Derek Proctor decided when he was 10 that he would never live in Ireland when he had the choice. Educated in 1960s Ireland by the Christian Brothers, his school days were interlaced with regular beatings. So upon graduating from Trinity College with an engineering degree, he immediately went overseas.
“I was interviewed in Copenhagen for my first job. The week after I was signing up in Paris and the following week I was in Kuwait working as a wireline engineer in the oil business,” he recalls.
“Within a year, I decided dirty-handed engineering was not my calling and I joined IBM in the UK. Among other things, I spent a brief six months with IBM at Aer Lingus.”
But this was in pre-Thatcher Britain when a junior engineer was paying more than 60 per cent marginal income tax and social security on a very modest salary. That, plus his general inclination, pushed him to work further afield and he joined a management consulting company in Switzerland from where he worked in the Middle East, the Netherlands and Italy.
“Most of all I liked the chaos of Cairo where I was based for some years,” he says.
Management consulting brought him then to New York where he got married and had his first child. He was based there for 12 years, initially dealing with the eastern half of North America and later handling the international work in various places around the world – mainly in Asia, Europe and the Middle East. But he says he was never comfortable with the life in New York and felt there was little balance between work and personal life.
In 1992, Proctor moved to Bangkok. As he had done in most of the countries where he had worked, he set about learning the language.
"Thailand has a diversity of scenery – from the 'cooler' mountain culture to the north to the chaotic 'anything goes' culture of Bangkok and the 'laid-back' paradise of the beaches and islands of the south. Moreover, Bangkok is a major transit point in Asia, so there is a large transient population."
Good International schools, first-rate medical care facilities, excellent restaurants and the general structure that expats require made it attractive for him to stay.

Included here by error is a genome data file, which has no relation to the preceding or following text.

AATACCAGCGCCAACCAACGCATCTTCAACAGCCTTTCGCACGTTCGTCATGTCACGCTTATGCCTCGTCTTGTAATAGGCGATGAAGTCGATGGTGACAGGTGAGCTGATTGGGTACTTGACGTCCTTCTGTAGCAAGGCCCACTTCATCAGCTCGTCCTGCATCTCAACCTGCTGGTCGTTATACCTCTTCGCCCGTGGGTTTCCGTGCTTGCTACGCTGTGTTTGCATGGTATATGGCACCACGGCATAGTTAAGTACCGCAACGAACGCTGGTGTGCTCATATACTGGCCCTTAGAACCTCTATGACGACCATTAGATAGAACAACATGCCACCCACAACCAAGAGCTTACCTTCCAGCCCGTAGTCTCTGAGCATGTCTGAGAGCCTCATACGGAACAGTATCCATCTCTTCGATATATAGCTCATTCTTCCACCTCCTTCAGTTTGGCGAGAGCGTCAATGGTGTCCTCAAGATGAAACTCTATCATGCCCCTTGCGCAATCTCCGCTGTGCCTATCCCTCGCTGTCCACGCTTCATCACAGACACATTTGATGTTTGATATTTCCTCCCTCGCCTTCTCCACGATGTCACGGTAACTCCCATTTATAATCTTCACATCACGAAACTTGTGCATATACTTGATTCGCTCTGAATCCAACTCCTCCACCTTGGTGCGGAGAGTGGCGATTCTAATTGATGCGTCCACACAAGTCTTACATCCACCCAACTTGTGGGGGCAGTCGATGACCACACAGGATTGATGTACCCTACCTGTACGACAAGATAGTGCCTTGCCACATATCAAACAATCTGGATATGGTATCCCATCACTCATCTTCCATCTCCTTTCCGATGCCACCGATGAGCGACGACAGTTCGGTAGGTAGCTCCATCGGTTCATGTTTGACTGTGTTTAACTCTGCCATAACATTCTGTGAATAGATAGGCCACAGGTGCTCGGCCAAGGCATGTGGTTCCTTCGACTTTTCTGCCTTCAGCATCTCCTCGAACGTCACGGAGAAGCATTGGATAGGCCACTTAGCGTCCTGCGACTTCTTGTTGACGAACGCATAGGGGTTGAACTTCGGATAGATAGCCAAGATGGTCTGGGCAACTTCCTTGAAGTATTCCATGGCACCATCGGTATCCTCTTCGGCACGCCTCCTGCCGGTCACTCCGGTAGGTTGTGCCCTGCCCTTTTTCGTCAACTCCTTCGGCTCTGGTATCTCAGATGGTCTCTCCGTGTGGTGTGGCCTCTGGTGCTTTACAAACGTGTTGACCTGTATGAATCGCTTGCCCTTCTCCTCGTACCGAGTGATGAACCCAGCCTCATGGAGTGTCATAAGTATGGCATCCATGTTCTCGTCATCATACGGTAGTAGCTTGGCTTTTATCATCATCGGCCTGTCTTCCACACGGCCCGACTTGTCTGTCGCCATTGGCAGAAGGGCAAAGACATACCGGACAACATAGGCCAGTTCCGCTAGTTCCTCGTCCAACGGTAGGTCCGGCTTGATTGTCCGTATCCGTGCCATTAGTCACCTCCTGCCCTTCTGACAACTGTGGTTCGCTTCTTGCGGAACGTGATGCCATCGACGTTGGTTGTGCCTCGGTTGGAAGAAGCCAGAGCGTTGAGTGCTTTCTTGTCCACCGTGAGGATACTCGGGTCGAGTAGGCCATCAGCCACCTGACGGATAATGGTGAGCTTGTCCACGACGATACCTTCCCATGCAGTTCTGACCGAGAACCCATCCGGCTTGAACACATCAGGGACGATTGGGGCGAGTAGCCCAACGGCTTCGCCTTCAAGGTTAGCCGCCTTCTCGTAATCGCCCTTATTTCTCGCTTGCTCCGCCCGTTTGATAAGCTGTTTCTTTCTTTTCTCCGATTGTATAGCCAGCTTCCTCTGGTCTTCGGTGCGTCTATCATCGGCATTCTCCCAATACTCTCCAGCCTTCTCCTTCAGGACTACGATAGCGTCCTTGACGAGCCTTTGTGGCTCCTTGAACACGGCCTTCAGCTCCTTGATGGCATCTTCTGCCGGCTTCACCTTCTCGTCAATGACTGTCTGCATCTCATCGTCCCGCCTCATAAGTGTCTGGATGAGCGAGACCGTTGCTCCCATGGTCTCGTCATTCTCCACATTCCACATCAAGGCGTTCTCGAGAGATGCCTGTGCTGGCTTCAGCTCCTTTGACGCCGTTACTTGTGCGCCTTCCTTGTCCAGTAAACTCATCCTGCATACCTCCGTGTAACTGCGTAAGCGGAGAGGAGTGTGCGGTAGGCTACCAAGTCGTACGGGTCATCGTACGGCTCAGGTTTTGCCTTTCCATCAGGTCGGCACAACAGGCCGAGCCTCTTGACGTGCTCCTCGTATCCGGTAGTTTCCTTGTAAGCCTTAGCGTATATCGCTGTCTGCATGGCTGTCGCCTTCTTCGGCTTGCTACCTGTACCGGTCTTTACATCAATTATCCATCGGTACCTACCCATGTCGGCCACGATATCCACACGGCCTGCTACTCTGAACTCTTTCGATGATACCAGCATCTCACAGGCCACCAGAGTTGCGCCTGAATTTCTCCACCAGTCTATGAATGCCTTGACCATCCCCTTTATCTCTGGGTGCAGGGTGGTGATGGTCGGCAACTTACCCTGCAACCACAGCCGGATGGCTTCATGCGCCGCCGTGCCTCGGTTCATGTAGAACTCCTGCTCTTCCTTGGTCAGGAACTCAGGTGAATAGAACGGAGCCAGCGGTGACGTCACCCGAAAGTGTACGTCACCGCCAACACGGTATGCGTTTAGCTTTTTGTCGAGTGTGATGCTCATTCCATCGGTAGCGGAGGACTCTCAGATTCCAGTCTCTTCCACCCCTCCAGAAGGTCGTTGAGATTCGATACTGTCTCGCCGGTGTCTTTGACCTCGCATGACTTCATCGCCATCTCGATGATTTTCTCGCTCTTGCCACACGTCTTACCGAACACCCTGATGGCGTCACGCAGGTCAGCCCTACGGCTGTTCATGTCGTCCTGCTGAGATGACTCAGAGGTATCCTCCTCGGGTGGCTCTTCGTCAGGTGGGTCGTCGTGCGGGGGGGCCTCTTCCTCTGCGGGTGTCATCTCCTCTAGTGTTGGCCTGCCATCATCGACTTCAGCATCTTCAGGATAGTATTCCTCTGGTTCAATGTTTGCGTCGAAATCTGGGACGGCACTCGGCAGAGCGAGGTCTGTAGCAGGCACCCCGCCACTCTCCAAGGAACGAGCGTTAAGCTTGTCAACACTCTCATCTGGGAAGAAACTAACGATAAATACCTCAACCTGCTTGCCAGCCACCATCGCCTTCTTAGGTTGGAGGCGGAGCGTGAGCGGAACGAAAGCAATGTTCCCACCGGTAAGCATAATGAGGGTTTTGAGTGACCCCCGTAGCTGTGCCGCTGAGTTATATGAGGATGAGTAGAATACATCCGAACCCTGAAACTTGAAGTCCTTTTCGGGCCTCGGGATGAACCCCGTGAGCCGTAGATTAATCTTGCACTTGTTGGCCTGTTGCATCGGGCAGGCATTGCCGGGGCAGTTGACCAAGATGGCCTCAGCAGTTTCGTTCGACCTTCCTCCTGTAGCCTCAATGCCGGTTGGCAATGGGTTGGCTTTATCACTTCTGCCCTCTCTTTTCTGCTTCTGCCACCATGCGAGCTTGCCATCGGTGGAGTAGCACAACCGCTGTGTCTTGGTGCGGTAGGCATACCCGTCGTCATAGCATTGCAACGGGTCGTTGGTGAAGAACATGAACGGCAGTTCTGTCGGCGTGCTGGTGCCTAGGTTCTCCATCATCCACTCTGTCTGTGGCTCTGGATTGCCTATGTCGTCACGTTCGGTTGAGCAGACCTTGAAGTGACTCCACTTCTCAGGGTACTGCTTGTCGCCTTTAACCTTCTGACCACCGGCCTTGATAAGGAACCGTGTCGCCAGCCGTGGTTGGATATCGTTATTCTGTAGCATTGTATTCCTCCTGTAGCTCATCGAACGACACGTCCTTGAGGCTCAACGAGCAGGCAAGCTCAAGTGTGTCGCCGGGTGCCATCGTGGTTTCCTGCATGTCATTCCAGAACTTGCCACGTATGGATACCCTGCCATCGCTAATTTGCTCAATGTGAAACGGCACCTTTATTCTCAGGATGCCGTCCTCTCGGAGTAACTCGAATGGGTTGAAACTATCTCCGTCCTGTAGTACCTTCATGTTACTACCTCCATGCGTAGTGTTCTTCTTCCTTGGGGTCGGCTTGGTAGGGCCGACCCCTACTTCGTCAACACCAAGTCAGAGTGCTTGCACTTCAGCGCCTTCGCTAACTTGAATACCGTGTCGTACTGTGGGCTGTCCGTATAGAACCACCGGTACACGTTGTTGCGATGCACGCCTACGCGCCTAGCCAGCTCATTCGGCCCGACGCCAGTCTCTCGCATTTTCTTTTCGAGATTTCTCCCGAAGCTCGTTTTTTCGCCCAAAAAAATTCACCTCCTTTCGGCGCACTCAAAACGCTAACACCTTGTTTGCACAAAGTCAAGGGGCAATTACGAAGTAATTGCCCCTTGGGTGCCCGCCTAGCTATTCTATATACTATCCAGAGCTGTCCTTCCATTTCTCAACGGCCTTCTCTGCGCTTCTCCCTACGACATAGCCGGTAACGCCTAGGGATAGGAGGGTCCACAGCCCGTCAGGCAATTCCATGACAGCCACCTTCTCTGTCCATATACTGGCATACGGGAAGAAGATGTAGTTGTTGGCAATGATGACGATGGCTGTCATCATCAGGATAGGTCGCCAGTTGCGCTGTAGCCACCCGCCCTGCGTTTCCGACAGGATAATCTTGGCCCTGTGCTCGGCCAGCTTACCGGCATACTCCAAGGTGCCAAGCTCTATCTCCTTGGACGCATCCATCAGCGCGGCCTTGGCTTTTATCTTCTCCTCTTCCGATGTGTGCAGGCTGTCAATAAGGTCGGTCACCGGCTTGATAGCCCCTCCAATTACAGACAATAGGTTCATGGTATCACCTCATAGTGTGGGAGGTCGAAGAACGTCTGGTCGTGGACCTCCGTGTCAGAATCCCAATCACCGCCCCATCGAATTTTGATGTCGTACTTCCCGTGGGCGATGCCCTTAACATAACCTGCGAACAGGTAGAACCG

“We adopted a traumatised one-year-old Thai orphan when the ministry of social security needed an English-speaking family to take care of the child who had been taken back from a family in Singapore.”
Having done an MBA with the University of Victoria in Canada, he decided in 1997 that management consulting had become repetitious, so he abandoned it and began a second life.
“I started to write for a major institutional investment magazine and thought of what I would do next. By sheer coincidence, a person I had known vaguely in Bangkok over the years asked me if I’d like to take over his company which was involved in doing traditional rice barge dinner cruises in Bangkok.”
It represented a radical change and Derek took over the failing company and rebuilt it with enthusiasm. Thailand, like many southeast Asian countries, can be opaque in its business practices and Proctor recognised that the playing field was not necessarily level.
“I had to be nimble enough to adjust and where possible take advantage of it. Most companies dealing with the tourist market were coy with pricing their products and accordingly websites, where they existed, were weak.”
His company, Loy Nava, has received much international publicity and is highly rated on TripAdvisor as a top attraction in Bangkok, offering traditional Thai music and dance while guests eat a selection of quality Thai food and travel through the heart of Bangkok on the River of the Kings.
Guests are collected from their hotels by taxi and delivered back afterwards.
Proctor has been leading his second life in Bangkok now for 19 years and considers himself extremely fortunate.
“My children returned to international school in Bangkok before going on to university in Australia and Holland,” he says. “I combine my work with a healthy mix of travel [and] can spend a few days at a beautiful seaside island beach whenever I get the urge.
“I have achieved a balance in my life. I power walk and jog 15km most days, do yoga, have a personal trainer and carefully control my diet – despite the fact that many of my friends own the top restaurants in Bangkok.”
For those considering retiring or opening a business in Thailand, Proctor has a word of warning.
“It is one of the most difficult countries in the world for maintaining residence status. The process is expensive, the rules are opaque and are subject to the interpretation of individual officials.”
He has seen people lose everything with businesses that look good on paper but have been derailed by the peculiarities of the business environment in Bangkok. But, for him, Bangkok is his home now and he would be loath to move anywhere else. www.loynava.com